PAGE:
I have still to do this because I changed the Stanton to a Bourton last year and I have had all the mods I made to the Staton to catch up on. Also, I wanted to get to the factory and see where the timber struts are in that part of the wall so I can avoid them. Alternatively, does anyone know how to find small wooden "studs", as the builders call them, in a wall faced with aluminium?

As for doing a proper job to make it proof from water ingress, using the approved sealant and getting the hole size right will be important! I would add sealant around the new pocket edges, which will be Styrofoam and sealant tape around the inside of the new access panel after the vent cover is fitted and sealed, but then I am a belt and braces man.

The Boiler is fitted on a shelf above the wheel arch and the wall in this area will already be well supported. I'd be happy to hear your views on this. No electrical work, no gas work. it just feels like an easier option and by using the same vent covers as the fridge should look ok too (like it should be there!).

Dennis
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Post by Guest Tue May 03, 2022 1:42 pm

I found when I needed to reset the boiler, I used a mirror to see the reset button, I did buy a 8 inch marine type hatch that I was going add to the floor of the wardrobe directly over the reset button so I could reach down and reset if needed. Needless to say, still to do this
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Post by gassygassy Tue May 03, 2022 2:01 pm

Ah, a man after my own heart Dennis! A fellow CSM (Compulsive Serial Modifier wave ). That sounds like a good idea, putting a vent on the outside wall. As for finding the timber frame in the wall you might be able to see it if you close one eye, squint with the other one and stand on one leg looking along the length of the body. There might be a bit of light deflection where the framework is. Alternatively get a stud locator from B&Q and wave it around the inside wall. Or just tap your knuckle along the inside wall and listen for a change in sound. You would need to have the vent right next to the boiler access panel of course. Don't worry about the Boss, she won't notice any change. I heard of a Suzuki motorbike chap who bought a new bike every year when the new models came out. As they were always the same blue and white his wife never noticed. I don't know how he hid the finances from her though.
One of my better modifications was to a Rapido kitchen sink drain. From the factory it was done in 25mm pipe and had seven 90 degree bends (to trap food in) on the way to the waste tank. When the plug was pulled, the water took ages to drain, and this was when new, not bunged up with bits of cauliflower. I removed the furniture - the kitchen was half way down the length of the van and the tank was right at the rear. I thought that's daft, instead of all these bends why didn't they use a straighter length? In plumbing, a 90 degree bend offers the same flow resistance as one metre of straight pipe. I ripped out whatever was in the way, just unscrewing things that could be screwed back, not sawing or cutting anything. I laid 32mm pipe, with a total of four 90 degree bends. The water now drained like the Niagra Falls with a very satisfying sluuuuurrrrp at the end. What puzzles me is why Rapido didn't do it like that in the factory? It would have been cheaper and taken less man-hours.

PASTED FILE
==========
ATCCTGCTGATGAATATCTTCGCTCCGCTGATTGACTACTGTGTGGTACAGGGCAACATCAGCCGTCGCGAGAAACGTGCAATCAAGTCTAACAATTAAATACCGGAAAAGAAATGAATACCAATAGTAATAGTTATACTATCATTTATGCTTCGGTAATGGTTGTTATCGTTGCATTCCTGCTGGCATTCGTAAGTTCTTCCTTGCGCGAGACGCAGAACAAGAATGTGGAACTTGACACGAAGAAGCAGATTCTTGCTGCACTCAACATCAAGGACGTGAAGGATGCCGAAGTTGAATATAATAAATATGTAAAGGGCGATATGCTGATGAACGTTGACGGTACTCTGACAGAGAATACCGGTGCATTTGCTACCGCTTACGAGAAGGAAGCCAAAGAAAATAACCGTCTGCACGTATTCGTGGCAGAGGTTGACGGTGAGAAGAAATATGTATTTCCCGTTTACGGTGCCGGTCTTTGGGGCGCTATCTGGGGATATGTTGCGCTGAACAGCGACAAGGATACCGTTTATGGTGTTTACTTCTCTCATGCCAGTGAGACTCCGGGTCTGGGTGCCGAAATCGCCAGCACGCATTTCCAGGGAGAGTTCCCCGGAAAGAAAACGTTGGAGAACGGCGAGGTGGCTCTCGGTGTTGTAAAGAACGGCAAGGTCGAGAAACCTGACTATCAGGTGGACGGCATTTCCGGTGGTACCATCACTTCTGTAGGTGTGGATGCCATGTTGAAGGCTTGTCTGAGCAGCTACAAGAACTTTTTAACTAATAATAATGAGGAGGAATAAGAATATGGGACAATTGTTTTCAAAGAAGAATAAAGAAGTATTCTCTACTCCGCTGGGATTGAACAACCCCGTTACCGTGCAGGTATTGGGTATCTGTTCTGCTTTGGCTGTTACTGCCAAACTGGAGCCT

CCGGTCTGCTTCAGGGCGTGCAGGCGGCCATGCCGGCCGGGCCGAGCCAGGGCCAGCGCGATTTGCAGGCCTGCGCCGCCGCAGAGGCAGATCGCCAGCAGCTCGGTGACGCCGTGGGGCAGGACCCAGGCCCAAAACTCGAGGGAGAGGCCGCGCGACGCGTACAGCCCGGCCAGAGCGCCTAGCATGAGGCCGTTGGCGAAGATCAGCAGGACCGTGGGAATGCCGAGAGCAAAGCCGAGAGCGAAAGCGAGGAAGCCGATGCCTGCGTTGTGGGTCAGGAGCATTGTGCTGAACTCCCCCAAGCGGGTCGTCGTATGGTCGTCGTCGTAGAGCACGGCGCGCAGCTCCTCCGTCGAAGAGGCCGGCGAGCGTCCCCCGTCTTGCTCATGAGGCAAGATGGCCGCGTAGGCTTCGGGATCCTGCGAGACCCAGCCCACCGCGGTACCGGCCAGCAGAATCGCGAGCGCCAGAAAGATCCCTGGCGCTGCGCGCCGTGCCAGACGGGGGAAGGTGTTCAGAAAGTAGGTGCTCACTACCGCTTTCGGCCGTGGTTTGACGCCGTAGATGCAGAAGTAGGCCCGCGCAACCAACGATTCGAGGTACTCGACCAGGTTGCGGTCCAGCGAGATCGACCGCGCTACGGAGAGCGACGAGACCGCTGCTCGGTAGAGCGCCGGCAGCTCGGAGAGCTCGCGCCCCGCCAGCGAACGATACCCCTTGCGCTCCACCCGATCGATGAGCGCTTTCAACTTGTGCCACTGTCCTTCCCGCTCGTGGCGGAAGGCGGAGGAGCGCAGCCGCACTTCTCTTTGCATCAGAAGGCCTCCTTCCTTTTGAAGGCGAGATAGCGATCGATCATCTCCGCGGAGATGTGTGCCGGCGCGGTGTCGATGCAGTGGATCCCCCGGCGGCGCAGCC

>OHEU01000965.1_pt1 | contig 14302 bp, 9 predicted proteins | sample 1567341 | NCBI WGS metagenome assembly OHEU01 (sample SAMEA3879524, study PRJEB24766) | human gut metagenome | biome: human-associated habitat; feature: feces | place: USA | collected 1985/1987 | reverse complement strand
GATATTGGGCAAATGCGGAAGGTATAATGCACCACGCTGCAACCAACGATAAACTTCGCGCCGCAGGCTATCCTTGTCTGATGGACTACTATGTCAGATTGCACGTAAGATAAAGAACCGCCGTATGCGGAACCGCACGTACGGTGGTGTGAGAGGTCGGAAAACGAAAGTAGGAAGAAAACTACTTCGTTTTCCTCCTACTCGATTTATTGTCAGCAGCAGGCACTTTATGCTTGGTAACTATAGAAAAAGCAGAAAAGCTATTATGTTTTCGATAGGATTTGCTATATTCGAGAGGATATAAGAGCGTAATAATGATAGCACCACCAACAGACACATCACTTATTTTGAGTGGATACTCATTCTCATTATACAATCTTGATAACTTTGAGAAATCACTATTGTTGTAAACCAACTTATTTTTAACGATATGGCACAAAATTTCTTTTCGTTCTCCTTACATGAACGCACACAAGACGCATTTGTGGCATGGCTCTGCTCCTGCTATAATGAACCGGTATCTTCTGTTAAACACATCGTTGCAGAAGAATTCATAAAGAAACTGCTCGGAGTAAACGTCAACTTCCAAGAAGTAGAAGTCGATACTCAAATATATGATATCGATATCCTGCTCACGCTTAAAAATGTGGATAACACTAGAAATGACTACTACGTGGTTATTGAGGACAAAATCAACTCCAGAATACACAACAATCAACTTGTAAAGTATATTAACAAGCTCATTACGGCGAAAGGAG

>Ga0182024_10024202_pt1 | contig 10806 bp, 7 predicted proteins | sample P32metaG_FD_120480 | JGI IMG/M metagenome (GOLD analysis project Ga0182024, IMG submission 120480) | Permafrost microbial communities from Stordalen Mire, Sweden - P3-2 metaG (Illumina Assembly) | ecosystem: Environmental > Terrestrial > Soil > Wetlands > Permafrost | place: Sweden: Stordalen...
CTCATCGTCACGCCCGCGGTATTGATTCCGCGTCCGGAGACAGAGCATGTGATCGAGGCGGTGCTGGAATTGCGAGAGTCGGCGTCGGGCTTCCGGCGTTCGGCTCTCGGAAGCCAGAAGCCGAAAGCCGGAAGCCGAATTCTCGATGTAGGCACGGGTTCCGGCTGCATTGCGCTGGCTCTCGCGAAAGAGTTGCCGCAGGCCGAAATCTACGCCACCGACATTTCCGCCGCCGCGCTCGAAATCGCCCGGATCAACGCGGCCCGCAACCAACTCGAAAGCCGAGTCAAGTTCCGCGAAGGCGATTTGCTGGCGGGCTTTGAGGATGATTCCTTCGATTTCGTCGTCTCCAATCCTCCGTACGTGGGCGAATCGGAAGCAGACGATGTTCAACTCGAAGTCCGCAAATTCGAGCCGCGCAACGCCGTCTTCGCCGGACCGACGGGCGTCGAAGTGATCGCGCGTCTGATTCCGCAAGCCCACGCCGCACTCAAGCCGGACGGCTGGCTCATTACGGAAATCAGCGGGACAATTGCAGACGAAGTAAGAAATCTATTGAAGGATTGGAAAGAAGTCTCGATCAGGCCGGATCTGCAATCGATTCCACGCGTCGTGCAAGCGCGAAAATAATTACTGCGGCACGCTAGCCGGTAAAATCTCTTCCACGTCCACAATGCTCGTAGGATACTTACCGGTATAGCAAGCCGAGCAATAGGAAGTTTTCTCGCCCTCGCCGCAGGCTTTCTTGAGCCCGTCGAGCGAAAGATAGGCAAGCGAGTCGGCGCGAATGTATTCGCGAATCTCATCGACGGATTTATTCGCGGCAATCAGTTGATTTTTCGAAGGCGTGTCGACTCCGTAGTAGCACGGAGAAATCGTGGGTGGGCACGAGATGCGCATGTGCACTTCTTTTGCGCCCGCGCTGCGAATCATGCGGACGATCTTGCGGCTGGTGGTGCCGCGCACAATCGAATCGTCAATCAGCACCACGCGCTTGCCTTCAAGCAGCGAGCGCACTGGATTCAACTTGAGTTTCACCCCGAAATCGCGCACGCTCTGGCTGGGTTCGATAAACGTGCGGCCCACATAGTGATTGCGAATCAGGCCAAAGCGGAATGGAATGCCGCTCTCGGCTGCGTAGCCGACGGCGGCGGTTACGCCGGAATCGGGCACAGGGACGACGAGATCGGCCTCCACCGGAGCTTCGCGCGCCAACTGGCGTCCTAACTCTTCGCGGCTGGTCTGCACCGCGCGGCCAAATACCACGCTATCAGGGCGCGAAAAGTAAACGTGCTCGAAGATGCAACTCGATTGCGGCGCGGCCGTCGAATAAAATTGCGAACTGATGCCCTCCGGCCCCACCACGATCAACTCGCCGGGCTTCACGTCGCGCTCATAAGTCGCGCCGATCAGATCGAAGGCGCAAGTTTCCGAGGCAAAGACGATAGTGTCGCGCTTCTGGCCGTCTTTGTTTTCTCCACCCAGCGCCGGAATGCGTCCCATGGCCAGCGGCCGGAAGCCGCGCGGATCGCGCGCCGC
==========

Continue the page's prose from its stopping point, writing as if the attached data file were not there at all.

Oh. I also once changed a LHD Burstner to RHD and fitted a more powerful turbo engine at the same time - but that is another story, and it was a waste of time.
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Post by Dare-devil-dennis Tue May 03, 2022 2:25 pm

Thanks.
Of course, the inside wall in the boiler area is as inaccessible as the boiler (if not more so). My stud finder cannot see through the aluminium outer walls. I will be going to the factory in a few weeks time. I will try to find out then.
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Post by gassygassy Tue May 03, 2022 6:26 pm

Ah. Before you go, download (if you haven't got it in the documentation that came with the vehicle) the Truma installation and servicing manual, show it to A/S and ask them why they don't install it in accordance with the manufacturer's instructions. If the discussion leads that way you can tell them that all the warranties should be void.

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Post by Dare-devil-dennis Sun Jul 31, 2022 12:57 am

***WARNING***

In my post above, I advocated using a fridge vent to get access to the boiler. PLEASE DON'T TRY THIS!
it has been pointed out by the man who knows at Willersey service centre that the flue gas will be drawn into the van due to its proximity. This would be very dangerous- potentially deadly.